In forming a treatment plan, in the first session, I ask the family members very specific questions, that give me information that will help me understand how to be most helpful to the clients according to the primary family therapy modalities that I use: Bowenian, strategic, structural and solution-focused (Weeks, 2004). I draw a structural map of the relations between the family members, and a genogram that gives me a condensed visual representation of all the family members in three generations, the relationships between them, and relevant demographic information. I then ask questions that directly affect the course of therapy and are the main component of the treatment plan. Here are a few examples of the questions I ask:
What is the problem that brings you into therapy?
What do you think causes this problem?
What have you tried to do to solve this problem?
What are the family’s goals for treatment?
What is the family members’ motivation to change? Scale 1-10 (1=no motivation, 10=ready to do anything)
Once we have clear goals, we can start the therapeutic work, guided by these goals and the family therapy modalities and interventions I use. It is vital for me to check with the clients what worked and what did not during the week between the sessions. This can affect the course of my future work with the family, and it can also lead to revising the goals and the treatment plan.
Sasha Raskin, MA, is an international #1 bestselling co-author , the founder and CEO of Go New , a transformational education program, a life, and business coach and a psychotherapist in Boulder, CO. He is working on a P.h.D in Counseling Education and Supervision and is an adjunct faculty at the Contemplative Counseling master’s program at Naropa University, from which he also graduated. Sasha has been in the mental health field for more than 10 years, worked with youth at risk, recovery, mental health hospitals, and coached individuals, couples, families, startups, and groups. He has created mindfulness stress reduction and music therapy programs within different organizations. Whether it’s in person or via phone/video calls, Sasha uses cutting-edge, research-based techniques to help his clients around the world to thrive.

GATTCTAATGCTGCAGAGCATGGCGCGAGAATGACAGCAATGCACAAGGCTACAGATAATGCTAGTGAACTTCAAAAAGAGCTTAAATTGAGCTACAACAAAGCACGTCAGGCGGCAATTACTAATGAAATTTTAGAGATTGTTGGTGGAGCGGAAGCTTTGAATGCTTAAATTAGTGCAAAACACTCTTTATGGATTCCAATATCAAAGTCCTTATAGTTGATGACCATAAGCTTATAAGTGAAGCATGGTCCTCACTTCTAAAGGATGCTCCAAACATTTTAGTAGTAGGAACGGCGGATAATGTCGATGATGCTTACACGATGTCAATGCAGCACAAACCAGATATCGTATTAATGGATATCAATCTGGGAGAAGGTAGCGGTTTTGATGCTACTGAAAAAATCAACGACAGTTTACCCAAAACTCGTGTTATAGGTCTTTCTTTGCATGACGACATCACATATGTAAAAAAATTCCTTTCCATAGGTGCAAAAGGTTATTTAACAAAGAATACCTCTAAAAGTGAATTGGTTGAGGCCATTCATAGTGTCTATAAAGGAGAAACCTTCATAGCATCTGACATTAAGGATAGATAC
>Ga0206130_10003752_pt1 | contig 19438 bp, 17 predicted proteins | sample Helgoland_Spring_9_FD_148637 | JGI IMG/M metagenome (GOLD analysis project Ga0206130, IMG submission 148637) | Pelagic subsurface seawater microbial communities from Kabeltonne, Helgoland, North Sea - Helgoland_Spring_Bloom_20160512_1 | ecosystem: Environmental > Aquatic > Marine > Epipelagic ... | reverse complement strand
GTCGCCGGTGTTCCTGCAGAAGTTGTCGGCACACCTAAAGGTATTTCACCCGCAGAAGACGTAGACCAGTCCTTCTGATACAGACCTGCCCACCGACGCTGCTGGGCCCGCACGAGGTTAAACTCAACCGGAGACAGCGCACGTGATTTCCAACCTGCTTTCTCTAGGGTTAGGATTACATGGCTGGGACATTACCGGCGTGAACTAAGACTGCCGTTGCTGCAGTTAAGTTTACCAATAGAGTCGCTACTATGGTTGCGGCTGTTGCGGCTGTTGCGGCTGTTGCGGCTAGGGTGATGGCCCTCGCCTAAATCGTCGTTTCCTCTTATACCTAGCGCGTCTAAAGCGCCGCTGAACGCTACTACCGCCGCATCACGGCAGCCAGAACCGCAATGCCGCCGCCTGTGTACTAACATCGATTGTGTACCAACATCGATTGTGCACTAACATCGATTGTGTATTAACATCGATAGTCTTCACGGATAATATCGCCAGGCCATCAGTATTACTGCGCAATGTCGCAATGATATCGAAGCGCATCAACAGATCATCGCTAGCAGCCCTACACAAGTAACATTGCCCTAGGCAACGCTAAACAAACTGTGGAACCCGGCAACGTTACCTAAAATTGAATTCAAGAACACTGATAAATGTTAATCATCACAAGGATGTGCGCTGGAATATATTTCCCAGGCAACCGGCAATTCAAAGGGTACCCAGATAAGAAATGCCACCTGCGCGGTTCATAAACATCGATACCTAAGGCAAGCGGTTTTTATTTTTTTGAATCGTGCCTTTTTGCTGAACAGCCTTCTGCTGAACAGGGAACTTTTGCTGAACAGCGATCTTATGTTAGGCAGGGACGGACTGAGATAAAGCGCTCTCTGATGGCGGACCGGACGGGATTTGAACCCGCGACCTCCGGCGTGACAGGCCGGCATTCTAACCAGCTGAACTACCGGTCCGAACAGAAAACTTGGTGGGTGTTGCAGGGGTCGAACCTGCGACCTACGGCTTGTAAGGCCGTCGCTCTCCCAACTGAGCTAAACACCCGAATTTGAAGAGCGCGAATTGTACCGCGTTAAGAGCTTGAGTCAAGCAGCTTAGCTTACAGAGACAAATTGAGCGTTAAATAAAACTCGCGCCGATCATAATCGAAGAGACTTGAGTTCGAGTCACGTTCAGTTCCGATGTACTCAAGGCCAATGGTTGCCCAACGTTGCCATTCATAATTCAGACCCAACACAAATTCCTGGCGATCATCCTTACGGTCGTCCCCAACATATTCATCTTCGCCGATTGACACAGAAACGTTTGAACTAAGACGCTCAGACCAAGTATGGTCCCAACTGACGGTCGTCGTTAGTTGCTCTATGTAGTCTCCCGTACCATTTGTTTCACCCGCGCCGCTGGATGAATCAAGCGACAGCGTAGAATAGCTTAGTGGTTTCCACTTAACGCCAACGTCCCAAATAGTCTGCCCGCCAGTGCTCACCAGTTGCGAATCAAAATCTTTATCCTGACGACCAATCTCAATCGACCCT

As a coach Sasha Raskin provides individual and group coaching in Boulder, Colorado, and worldwide via video and phone calls, drawing from over ten years of experience. His services include: life coaching, business coaching, career coaching, ADD / ADHD coaching, leadership coaching, and executive coaching. Schedule your free 20-minute coaching phone consultation with Sasha Raskin
As a counselor in Boulder, CO, Sasha provides individual counseling in Boulder, CO , family therapy in Boulder, CO, and couples therapy in Boulder, CO, marriage counseling in Boulder, Colorado, and couples intensives / couples retreats, drawing from over ten years of clinical experience. Schedule your free 20-minute psychotherapy phone consultation with Sasha Raskin
Bernard, J. M., Goodyear, R. K. (2014). Fundamentals of Clinical Supervision. [VitalSource]. Retrieved from https://bookshelf.vitalsource.com/#/books/9781269650731/
Gottman, J. M., & Gottman, J. S. (2018). The science of couples and family therapy: Behind the scenes at the love lab. New York: W.W Norton & Company.
Gottman, J & Gottman J. S. (2017). Level 1 clinical training: Gottman method couples therapy. The Gottman Institute, Inc.
Hansen, J. T. (2006). Counseling theories within a postmodernist epistemology: New roles for theories in counseling practice. Journal of Counseling and Development: JCD, 84(3), 291-297.
Kinderman, P., Scoyoc, S. van, Vassalos, A., & Roycroft, P. (2011). Research methods in Counselling Psychology: What would Wilhelm Wundt think? Counselling Psychology Review, 26(4), 3–8. Retrieved from http://search.ebscohost.com.libproxy.edmc.edu/login.aspx?direct=true&db=pbh&AN=67495220&site=ehost-live
Rogers, C. (1985). Toward a more human science of the person. Journal of Humanistic Psychology, 25(4), 7–24
Weeks, G. (2004). Handbook of Family Therapy. [VitalSource]. Retrieved from https://bookshelf.vitalsource.com/#/books/9780203490419/